The following is a reflection on creative process by Salt Lake City choreographer Karin Fenn. Fenn’s new work Girl Child, will be performed May 16, 17 and 18 at the Salt Lake Arts Academy Black Box. Tickets are $15 at the door or online. Girl Child is a dance/theater production created by Fenn in collaboration with Emily Haygeman, Ai Fujii Nelson, Corinne Penka, and Eileen Rojas, with original music by Wachira Waigwa Stone. Fenn writes, “the diverse cast unravels stereotypes of femininity to create more nuanced and authentic reflections of womanhood.” The project is fiscally sponsored by loveDANCEmore.
The nexus for Girl Child arose from submerged trauma, and a desire to unshackle my physical and emotional being from its grip. As I reflected upon my experiences and the anger I still harbored, I was curious to discover in what ways other women’s experiences ran parallel to or diverged from my own. I wanted to create work that might validate and give voice to the challenges and joys of surviving womanhood. I was also hopeful that the creative and performative processes might give the performers, the audience, and myself another path to embrace and dissolve the past.
I was unsure how to create a piece that married movement with dynamic emotion without becoming self-indulgent or trite. I initially imagined a process that paralleled my own work as a performer in which I mined my own experiences to imbue abstract movement with meaning. I poured over Pina Bausch’s choreography. I read Pina Bausch, by Royd Climenhaga, which analyzed her work and provided templates through which movement and relationship could be created. I also recollected engaging with Stephen Koester’s choreographic process when creating his Bausch-inspired piece “What the Flesh Remembers.” My experience in his work was that he somehow mined my deepest thoughts without asking questions. He created juxtapositions of movement and text that were disarmingly poignant. I wanted to create work that was similarly evocative.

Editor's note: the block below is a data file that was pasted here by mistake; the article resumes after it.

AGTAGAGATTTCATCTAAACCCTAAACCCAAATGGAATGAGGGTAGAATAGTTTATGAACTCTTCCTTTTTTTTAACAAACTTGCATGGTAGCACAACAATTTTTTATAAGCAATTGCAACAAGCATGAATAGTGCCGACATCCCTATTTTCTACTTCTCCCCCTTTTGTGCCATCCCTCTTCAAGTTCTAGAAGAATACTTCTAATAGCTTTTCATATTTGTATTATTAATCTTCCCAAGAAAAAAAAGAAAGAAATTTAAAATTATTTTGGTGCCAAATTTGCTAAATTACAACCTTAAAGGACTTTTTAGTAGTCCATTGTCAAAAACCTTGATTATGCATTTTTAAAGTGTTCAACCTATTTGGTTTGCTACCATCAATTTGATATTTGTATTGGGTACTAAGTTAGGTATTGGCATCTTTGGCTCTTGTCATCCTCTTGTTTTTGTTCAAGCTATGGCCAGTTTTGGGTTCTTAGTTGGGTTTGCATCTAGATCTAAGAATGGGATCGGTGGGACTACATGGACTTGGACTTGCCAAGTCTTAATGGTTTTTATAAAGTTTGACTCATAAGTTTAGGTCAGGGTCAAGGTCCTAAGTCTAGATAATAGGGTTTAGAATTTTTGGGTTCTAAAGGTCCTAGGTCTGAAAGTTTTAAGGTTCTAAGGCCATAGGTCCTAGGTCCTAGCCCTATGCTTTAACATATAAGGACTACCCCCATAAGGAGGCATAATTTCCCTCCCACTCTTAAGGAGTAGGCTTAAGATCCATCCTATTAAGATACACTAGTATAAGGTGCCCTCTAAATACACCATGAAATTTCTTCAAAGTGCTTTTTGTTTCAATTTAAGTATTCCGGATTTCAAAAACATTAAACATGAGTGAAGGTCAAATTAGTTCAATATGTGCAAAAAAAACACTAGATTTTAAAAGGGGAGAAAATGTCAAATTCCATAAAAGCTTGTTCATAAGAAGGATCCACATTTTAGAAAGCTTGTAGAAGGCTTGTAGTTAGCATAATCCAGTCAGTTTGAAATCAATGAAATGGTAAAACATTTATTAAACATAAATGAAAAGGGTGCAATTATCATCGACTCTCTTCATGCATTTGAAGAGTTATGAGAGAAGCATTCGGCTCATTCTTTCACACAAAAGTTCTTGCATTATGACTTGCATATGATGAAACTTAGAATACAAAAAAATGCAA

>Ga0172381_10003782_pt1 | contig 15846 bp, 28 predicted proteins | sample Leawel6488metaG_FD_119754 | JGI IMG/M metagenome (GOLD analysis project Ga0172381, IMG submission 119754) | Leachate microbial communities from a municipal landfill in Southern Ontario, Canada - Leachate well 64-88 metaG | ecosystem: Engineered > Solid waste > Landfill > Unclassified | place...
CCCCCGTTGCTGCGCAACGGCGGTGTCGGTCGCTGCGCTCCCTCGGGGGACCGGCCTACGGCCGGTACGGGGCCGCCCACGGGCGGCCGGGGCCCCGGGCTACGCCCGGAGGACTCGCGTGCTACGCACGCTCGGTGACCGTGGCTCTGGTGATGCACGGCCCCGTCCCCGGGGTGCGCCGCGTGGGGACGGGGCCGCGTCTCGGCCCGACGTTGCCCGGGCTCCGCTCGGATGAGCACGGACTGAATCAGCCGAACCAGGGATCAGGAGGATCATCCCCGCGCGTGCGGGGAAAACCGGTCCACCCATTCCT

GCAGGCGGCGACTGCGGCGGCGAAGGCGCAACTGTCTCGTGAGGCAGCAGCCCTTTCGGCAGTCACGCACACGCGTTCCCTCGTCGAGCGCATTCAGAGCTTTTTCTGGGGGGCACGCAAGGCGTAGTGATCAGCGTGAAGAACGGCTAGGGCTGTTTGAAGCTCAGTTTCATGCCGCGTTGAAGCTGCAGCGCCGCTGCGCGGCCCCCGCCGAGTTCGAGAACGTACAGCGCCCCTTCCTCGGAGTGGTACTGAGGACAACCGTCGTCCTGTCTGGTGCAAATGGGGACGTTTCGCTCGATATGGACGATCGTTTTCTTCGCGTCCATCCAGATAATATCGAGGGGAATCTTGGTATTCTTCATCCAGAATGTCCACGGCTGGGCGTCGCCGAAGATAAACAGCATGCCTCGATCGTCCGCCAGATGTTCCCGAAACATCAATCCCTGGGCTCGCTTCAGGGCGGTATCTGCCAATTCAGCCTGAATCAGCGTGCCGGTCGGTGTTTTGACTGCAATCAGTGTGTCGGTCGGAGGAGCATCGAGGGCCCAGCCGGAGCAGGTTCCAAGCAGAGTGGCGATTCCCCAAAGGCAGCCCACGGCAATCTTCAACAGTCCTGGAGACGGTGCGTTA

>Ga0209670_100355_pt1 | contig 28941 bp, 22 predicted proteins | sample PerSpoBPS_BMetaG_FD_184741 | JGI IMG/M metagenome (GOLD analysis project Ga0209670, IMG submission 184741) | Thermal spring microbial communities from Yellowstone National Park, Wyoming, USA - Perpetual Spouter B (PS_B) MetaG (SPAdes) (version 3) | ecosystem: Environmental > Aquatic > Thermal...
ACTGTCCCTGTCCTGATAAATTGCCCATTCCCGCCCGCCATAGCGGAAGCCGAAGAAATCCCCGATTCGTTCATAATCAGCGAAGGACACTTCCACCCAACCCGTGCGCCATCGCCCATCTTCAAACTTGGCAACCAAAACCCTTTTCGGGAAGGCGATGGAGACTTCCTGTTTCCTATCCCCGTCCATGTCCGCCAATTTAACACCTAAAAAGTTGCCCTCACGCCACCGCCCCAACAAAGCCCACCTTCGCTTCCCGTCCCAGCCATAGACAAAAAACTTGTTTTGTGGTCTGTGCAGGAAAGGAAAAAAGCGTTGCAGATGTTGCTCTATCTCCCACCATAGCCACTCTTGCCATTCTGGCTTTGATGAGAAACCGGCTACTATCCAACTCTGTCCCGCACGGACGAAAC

I explored a variety of ways to access movement and layer it with text. As I mapped out different ideas to explore, I often first guided the dancers to write about a personal experience or memory. From this place, key words or concepts were parsed out of a longer text and used to suggest feeling states from which movement arose. I worked collaboratively with the dancers to find the physical manifestation of an emotion or memory. At other times, the dancers and I created a dialogue of text written next to a spatial map that indicated where they were to travel. Both the words and map were used to generate movement. Yet another approach was to identify traumatic events and create a feeling state to which the dancers responded. Some of the prompts: imagine you are numb, or imagine you are in a very small confined space. Through a guided improvisation in these feeling states movement material arose that suggested the emotional content without being overstated. I also experimented with repetition of physical activity that had a strong visceral impact upon the dancers.
The creative process has been informative and also at times painful as old trauma was triggered through physical action. I have learned a great deal about the delicacy of wading through memory and trauma. I have welcomed the direction and at times admonition from the dancers. In the end, movement does not lie. When and if the performers allow themselves to be fully transparent and vulnerable in the moment of each movement, the potential to unleash authentic experience seems unlimited. Then it is left to create a choreographic structure that allows the authentic experience to emerge. To be honest, as I prepare for the performance in May, I am not sure how successful that structure is nor how it will impact the audience. I will not know until the first performance. But I am grateful to the dancers for their willingness to engage in a process that has been powerfully informative, painful and healing.
This article is published in collaboration with loveDANCEmore.org.
UTAH’S ART MAGAZINE SINCE 2001, 15 Bytes is published by Artists of Utah, a 501 (c) 3 non-profit organization headquartered in Salt Lake City, Utah.